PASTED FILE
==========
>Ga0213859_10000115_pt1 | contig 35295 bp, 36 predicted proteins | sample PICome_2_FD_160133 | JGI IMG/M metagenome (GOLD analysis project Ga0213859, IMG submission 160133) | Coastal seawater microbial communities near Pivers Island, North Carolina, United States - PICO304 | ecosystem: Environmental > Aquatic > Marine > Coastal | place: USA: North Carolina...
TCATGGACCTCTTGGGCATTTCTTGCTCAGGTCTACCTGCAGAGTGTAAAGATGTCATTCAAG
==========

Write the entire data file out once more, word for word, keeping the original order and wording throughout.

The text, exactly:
>Ga0213859_10000115_pt1 | contig 35295 bp, 36 predicted proteins | sample PICome_2_FD_160133 | JGI IMG/M metagenome (GOLD analysis project Ga0213859, IMG submission 160133) | Coastal seawater microbial communities near Pivers Island, North Carolina, United States - PICO304 | ecosystem: Environmental > Aquatic > Marine > Coastal | place: USA: North Carolina...
TCATGGACCTCTTGGGCATTTCTTGCTCAGGTCTACCTGCAGAGTGTAAAGATGTCATTCAAG